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PREGNANCY High veggie diet lowers chances of premature birth

Pregnant women who eat a lot of vegetables, fruits and whole grains and drink a lot of water are significantly less likely to have a premature birth, a new study has suggested

Preterm delivery (before 37 weeks) has long been associated with short and long term ill-health in babies and accounts for almost 75 per cent of deaths in newborns. As a result, researchers set out to examine whether a link exists between maternal diet and premature delivery.

During the study which was published last week in the British Medical Journal, researchers from Sweden, Norway and Iceland analysed preterm births among 66,000 women between 2002 and 2008 using data from the Norwegian Mother and Child Cohort Study.

pregnancy 2

Participants were included on the grounds that they were diabetes free, had given birth to a live single baby and had completed a questionnaire on their diet during the first four to five months of pregnancy.

For the purpose of the study, preterm delivery was defined as being between 22 and 37 weeks, and other factors that may have affected the outcome of the study (such as the mother’s age or history of premature birth) were also taken into account.

Three distinct dietary patterns were identified. These were: ‘prudent’ (vegetables, fruits, oils, water, whole grain cereals, poultry and fibre rich bread), ‘Western’ (salty and sweet snacks, white bread, desserts and processed meat) and ‘traditional’ (potatoes, fish, gravy, cooked vegetables and low fat milk).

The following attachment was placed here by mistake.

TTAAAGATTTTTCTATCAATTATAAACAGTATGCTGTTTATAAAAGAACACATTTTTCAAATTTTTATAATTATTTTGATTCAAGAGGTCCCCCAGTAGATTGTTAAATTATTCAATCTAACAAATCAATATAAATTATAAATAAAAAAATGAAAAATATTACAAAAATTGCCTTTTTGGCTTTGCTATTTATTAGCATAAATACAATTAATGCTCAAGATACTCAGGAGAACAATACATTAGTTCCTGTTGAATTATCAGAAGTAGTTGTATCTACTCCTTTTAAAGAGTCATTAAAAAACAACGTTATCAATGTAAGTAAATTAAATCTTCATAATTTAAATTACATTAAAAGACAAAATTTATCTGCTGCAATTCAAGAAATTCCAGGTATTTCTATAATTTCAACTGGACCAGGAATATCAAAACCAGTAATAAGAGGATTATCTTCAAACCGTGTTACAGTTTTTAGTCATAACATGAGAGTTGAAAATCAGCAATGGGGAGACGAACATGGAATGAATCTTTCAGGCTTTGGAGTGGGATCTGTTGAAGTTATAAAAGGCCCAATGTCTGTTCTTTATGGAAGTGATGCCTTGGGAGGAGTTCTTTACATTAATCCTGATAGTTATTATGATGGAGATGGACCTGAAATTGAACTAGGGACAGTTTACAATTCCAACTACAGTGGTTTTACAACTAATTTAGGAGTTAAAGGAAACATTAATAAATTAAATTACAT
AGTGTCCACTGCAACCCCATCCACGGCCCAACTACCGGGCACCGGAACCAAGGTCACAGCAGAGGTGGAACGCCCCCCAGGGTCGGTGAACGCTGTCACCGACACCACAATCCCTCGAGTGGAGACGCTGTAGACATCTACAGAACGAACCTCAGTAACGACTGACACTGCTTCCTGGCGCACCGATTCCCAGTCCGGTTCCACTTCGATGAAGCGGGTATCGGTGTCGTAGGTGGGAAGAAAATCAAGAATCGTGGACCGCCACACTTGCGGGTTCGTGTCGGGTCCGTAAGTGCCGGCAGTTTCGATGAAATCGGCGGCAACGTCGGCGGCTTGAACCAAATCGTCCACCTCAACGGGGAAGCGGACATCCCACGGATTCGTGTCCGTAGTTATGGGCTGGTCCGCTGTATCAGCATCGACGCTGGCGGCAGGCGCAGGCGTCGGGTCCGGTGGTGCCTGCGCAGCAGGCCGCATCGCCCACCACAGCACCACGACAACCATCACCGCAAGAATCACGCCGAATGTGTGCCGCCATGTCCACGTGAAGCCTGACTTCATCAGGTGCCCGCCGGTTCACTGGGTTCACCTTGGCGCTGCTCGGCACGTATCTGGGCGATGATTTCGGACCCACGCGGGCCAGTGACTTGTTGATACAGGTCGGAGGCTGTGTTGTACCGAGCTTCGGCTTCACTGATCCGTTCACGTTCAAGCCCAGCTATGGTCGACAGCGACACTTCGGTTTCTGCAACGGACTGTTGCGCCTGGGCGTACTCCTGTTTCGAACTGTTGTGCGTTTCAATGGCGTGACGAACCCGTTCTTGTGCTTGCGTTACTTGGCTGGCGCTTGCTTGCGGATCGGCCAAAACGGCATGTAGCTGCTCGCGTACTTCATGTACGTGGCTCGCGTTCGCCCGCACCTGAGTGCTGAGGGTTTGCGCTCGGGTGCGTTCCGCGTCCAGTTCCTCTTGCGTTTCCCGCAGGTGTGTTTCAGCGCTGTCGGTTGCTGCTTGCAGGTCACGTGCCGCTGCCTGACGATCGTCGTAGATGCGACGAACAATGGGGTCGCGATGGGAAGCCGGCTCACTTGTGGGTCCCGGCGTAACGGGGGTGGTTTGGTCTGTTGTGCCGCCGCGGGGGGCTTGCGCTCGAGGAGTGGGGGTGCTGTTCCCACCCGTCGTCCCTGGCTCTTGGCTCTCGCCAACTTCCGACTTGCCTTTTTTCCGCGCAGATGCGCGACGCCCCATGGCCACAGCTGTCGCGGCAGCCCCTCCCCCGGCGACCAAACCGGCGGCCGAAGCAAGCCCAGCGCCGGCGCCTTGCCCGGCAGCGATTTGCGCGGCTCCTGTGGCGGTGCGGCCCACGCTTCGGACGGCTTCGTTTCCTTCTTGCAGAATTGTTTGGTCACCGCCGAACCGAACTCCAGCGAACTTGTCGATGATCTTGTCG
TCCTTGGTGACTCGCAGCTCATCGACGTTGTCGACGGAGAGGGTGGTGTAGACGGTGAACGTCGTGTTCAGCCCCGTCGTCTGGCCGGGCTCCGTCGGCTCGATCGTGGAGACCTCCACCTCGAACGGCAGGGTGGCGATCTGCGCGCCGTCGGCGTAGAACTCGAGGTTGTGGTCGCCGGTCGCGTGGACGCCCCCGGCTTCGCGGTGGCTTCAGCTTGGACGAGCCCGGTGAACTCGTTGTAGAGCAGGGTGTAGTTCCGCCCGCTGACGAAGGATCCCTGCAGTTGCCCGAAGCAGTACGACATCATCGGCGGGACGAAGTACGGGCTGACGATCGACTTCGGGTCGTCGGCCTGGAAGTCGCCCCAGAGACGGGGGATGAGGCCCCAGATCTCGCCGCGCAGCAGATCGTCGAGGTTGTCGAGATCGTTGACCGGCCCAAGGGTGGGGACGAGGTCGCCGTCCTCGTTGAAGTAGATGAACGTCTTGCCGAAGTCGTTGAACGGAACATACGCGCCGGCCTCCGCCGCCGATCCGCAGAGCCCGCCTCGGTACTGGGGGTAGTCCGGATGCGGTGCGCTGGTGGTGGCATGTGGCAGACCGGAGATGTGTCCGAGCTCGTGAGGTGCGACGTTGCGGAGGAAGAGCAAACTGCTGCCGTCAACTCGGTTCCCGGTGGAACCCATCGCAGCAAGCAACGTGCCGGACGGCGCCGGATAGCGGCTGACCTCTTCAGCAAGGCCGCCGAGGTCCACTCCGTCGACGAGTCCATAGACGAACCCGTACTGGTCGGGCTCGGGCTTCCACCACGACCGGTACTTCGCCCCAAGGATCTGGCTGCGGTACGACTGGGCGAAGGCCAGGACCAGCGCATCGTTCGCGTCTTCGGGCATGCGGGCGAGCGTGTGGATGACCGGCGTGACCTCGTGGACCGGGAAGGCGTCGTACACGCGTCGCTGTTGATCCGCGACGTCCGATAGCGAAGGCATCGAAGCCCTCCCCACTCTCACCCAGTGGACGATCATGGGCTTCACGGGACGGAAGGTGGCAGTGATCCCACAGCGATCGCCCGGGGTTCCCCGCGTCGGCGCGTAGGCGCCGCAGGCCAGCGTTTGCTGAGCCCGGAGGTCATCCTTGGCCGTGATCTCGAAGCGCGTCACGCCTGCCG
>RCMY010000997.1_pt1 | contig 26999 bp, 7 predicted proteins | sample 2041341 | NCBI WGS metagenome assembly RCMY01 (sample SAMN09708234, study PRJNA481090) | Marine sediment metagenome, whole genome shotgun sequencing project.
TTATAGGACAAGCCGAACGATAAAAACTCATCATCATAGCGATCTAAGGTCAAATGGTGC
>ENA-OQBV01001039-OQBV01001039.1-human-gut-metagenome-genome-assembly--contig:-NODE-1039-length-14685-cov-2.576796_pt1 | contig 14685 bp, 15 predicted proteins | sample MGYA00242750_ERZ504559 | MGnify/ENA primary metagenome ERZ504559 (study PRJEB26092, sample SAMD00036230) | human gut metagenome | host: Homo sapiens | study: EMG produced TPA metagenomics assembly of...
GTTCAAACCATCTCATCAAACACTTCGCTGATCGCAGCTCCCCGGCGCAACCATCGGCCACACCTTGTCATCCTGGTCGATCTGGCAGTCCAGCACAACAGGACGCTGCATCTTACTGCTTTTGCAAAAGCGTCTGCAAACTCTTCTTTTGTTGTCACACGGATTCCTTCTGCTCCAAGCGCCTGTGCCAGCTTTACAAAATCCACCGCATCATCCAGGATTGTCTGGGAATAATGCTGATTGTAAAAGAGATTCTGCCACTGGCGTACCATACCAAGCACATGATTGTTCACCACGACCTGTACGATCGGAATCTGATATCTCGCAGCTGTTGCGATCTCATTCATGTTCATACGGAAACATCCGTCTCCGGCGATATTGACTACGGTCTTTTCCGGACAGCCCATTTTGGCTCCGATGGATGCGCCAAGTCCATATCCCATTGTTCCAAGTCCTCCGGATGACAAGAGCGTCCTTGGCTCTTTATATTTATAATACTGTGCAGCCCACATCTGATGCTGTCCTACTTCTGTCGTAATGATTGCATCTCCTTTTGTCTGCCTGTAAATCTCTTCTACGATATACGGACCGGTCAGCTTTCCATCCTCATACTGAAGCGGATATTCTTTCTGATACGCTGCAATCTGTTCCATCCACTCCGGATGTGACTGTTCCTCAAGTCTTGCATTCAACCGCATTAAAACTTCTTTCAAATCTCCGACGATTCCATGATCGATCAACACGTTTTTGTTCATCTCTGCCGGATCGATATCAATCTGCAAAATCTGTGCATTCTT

Among the 66,000 women in the study, preterm delivery occurred in 3,505 (5.3 per cent) cases.

The team found that women with a ‘prudent’ diet had significant links to reduced preterm delivery risk (especially with women having their first baby), as well as a reduction in the likelihood of spontaneous or late delivery. A ‘traditional’ dietary pattern of boiled potatoes, fish and cooked vegetables was also linked to a significantly lower risk of premature birth.

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The ‘Western’ diet was not independently associated with preterm delivery, which the researchers say suggests that increasing the intake of foods associated with the ‘prudent’ diet is more important than totally excluding processed junk food and snacks.

They also say that although their findings did not establish a cause, they do show that ‘diet matters for the risk of preterm delivery, which may reassure medical practitioners that the current dietary recommendations are sound but also inspire them to pay more attention to dietary counselling.’

The researchers concluded that the findings are important as they indicate that ‘preterm delivery might actually be modified by maternal diet’.

Although they cannot establish a cause, they support the advice given to pregnant women to eat a balanced diet rich in fruit and vegetables.


The baby-making diet


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